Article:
Who hacks the hackers? It’s a question the founder of Hacking Team — a company which supplies its own version of surveillance malware to governments worldwide — is struggling to answer after the Hacking Team’s database was compromised, its website knocked out, and more than 400 gigabytes of data made public. Trails of email communications also show deals with nations like Libya, Egypt, Sudan, and even Australia to license the company’s flagship spying software. Now, agencies are under scrutiny as pages from their surveillance playbooks see the light of day — is Hacking Team friend or foe?
The Usual Suspects
For years, the Hacking Team has been under fire from security researchers, NGOs, and even the United Nations for “supplying its intrusion and surveillance software to oppressive dictatorships like Sudan,” according to ABC. But founder David Vincenzetti says the Milan-based company is actually the “good guy” in this story, since they’ve taken steps such as pulling support for their product in Ethiopia, where it was used to spy on journalists and activists. Their flagship product, Remote Control System (RCS), installs malicious software on a user’s device which can remotely activate cameras and microphones, capture data, and then send it back to a command and control center for analysis. The company claims their software is “totally invisible,” and can “defeat encryption” and easily obtain texts or emails. In other words, it’s surveillance malware writ large, given that more than few governments have spent the money to leverage RCS and roll it out nationwide.
For his part, Vincenzetti says that “the geopolitical changes rapidly, and sometimes situations evolve,” claiming that his company only sold to nations like Libya when they were fast friends with the United States and other first-world nations. What’s more, he argues that without regular updates, RCS and other tools are blocked, in effect making Hacking Team the gatekeepers of continued surveillance and potential arbiters of justice.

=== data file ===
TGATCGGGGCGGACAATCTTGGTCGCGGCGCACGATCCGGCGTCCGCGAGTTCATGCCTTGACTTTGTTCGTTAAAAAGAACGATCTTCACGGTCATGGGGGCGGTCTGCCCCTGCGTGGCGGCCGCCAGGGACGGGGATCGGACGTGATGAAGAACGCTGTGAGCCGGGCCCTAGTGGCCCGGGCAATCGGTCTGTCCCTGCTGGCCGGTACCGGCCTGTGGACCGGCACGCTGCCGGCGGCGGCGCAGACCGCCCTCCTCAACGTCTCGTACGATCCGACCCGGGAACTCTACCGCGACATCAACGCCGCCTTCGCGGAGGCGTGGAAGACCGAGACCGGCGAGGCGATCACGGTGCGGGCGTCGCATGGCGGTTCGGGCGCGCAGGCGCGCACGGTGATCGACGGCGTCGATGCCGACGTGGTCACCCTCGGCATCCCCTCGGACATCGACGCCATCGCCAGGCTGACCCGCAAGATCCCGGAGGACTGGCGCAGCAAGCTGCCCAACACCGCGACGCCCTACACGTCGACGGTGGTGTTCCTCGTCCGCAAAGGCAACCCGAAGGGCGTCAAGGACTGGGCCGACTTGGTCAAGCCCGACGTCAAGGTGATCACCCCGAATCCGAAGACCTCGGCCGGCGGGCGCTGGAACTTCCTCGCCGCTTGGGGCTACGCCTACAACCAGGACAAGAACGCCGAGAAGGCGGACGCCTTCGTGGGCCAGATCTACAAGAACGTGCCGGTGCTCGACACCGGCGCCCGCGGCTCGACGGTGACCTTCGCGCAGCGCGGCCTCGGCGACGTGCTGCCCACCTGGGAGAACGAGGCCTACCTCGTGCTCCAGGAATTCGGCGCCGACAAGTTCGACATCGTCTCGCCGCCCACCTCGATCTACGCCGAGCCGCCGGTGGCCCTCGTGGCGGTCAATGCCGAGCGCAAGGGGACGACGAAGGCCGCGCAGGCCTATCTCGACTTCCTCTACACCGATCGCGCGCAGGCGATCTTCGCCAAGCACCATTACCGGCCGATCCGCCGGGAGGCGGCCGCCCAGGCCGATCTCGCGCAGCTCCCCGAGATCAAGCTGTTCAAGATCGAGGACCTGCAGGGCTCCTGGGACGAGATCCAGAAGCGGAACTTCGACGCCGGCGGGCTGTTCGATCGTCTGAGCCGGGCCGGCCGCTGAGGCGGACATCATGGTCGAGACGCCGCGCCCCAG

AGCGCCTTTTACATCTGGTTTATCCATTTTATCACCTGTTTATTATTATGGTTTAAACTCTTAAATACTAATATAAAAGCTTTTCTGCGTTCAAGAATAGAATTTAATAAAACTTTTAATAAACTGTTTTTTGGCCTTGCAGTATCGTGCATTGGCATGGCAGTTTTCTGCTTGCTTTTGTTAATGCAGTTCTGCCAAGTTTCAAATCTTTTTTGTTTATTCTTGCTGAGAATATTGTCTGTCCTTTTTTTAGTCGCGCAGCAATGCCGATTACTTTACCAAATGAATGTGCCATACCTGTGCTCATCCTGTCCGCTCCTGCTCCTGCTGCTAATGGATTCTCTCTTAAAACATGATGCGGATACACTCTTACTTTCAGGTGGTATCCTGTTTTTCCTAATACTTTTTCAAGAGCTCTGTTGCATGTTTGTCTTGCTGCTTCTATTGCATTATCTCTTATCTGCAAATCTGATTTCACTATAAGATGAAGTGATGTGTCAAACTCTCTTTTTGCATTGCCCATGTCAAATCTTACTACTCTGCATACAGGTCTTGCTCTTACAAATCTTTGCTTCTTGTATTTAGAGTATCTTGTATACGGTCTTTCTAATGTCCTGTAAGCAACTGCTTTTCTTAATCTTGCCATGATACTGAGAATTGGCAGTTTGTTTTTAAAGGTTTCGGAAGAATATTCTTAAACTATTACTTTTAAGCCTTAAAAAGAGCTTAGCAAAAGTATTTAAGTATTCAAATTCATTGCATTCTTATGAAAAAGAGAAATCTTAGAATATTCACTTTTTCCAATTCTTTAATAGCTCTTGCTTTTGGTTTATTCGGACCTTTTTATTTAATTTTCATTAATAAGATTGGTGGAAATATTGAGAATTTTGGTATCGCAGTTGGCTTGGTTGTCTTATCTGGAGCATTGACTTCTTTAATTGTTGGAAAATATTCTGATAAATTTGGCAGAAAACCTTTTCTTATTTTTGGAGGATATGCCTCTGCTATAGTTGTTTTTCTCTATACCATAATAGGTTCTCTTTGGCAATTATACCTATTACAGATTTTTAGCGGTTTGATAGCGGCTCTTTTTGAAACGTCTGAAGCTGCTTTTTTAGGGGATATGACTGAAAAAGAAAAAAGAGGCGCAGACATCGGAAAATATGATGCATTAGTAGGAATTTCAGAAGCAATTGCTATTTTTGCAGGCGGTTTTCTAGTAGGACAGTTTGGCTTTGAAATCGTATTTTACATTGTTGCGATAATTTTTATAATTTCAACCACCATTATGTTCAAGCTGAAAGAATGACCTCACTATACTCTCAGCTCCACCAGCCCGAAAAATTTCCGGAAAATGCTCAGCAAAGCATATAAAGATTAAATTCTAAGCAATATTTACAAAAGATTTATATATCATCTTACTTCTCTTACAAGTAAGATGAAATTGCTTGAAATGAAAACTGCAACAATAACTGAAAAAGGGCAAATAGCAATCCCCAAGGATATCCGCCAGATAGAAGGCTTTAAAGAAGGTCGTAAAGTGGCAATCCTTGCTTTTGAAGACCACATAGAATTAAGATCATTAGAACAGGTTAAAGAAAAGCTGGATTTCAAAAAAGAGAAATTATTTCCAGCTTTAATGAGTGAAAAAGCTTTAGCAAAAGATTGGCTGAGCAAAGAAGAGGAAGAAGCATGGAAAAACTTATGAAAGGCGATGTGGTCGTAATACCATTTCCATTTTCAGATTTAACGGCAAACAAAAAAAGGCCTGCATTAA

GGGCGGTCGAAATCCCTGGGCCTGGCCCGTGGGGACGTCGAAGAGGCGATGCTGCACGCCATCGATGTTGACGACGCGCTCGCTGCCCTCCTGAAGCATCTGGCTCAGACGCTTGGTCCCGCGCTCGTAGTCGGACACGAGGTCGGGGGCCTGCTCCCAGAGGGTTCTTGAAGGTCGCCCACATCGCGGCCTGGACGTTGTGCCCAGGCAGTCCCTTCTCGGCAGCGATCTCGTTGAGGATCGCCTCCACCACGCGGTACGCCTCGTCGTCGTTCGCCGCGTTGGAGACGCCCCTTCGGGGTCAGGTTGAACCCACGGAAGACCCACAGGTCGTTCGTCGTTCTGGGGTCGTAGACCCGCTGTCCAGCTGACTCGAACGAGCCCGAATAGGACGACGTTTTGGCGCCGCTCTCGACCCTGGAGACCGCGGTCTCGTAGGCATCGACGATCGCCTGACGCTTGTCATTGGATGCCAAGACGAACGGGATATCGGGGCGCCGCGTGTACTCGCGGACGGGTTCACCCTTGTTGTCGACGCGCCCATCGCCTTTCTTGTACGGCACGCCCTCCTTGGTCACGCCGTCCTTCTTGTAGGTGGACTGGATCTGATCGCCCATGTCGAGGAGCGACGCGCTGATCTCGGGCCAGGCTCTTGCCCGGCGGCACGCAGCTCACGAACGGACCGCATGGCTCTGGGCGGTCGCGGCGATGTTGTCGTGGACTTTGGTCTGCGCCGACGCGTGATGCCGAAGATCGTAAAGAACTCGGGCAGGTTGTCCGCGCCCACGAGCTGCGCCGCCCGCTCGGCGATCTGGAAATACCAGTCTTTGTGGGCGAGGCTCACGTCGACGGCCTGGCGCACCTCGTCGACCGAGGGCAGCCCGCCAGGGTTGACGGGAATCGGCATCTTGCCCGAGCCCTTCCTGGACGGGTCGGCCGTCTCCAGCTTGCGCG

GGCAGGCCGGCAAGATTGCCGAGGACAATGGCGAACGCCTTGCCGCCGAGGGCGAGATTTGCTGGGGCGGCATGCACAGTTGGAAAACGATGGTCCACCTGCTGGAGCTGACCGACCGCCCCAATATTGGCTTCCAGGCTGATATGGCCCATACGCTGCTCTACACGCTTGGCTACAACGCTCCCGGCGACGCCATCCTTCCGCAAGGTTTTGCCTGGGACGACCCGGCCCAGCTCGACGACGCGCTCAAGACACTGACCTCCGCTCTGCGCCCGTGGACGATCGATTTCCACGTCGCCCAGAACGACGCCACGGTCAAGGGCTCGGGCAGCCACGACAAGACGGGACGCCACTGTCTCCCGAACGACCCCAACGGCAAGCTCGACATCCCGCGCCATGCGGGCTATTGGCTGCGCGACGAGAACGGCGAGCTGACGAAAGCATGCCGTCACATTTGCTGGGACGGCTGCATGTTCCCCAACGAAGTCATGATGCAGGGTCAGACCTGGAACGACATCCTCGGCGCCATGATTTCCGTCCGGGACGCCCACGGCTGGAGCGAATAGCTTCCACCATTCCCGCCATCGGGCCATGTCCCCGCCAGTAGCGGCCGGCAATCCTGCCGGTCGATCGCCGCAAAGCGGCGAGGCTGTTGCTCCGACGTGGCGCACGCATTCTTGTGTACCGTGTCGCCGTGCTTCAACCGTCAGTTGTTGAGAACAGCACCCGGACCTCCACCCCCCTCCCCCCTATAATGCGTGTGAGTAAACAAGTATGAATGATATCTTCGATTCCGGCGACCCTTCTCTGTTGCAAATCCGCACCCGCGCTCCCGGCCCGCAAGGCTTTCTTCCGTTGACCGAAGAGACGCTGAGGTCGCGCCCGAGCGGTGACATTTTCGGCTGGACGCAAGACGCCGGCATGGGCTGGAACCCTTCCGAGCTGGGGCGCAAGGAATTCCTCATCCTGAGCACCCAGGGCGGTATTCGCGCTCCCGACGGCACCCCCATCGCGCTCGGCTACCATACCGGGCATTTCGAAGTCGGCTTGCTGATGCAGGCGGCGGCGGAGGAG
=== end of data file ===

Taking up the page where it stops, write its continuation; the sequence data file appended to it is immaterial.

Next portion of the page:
Trouble Down Under
Thanks to the recent hack of the company’s website, however, it’s been revealed that at least five Australian agencies — AISO, the Australian Federal Police (AFP), NT Police, NSW Police, and anti-corruption watchdog IBAC — have all been conducting negotiations with Hacking Team to license their software. The leaked emails show IBAC on the cusp of signing a $500,000 deal with the malware company, but unable to finalize the details because they couldn’t reach agreement on server locations. IBAC says “it is not a client of Hacking Team and has never purchased any of its services.” True on both counts, but makes no mention of a possible deal or negotiations.
The AFP, meanwhile, has been identified as a previous client of Hacking Team, though they parted ways in 2011. Not surprisingly, the agency won’t comment on “what may or may not form part of its operational or technical methodologies.” And Canberra company Criterion Solutions apparently signed a non-disclosure agreement for information about RCS, leading some to suggest that they would act as Hacking Team’s point of sale in Australia. The company denies these claims.
And Australia isn’t alone — a recent Vice News article notes that Canada’s Royal Canadian Mounted Police (RCMP) and the Canadian Security Intelligence Services (CSIS) were in talks to purchase RCS back in 2011. The RCMP opted to shelve the deal, but there’s no word on CSIS’s final decision.
Possible human rights complaints and citizen surveillance aside, there’s a more compelling side to this story: that Hacking Team itself was hacked. Vincenzetti says “this is not an impromptu initiative: the attack was planned for months, with significant resources, the extraction data took a long time.” He asserts that only an organization “at the government level” could have carried out such an attack. Two questions emerge. How did Hacking Team not notice the “long time” it took to crack their system and steal massive amounts of data? And why do government agencies seemingly fail to understand that malware makers are themselves vulnerable to hacks — and that the exposure of emails and contract details could bring public scrutiny and outcry?
There are no easy answers here. But it’s worth knowing that agencies from nations worldwide are very interested in accessing mobile device data where and when they want. Your best bet? Stop them before they get started; surf using secure connections, obscure your activities with a VPN or Tor-based network and make them work if they want to score your data.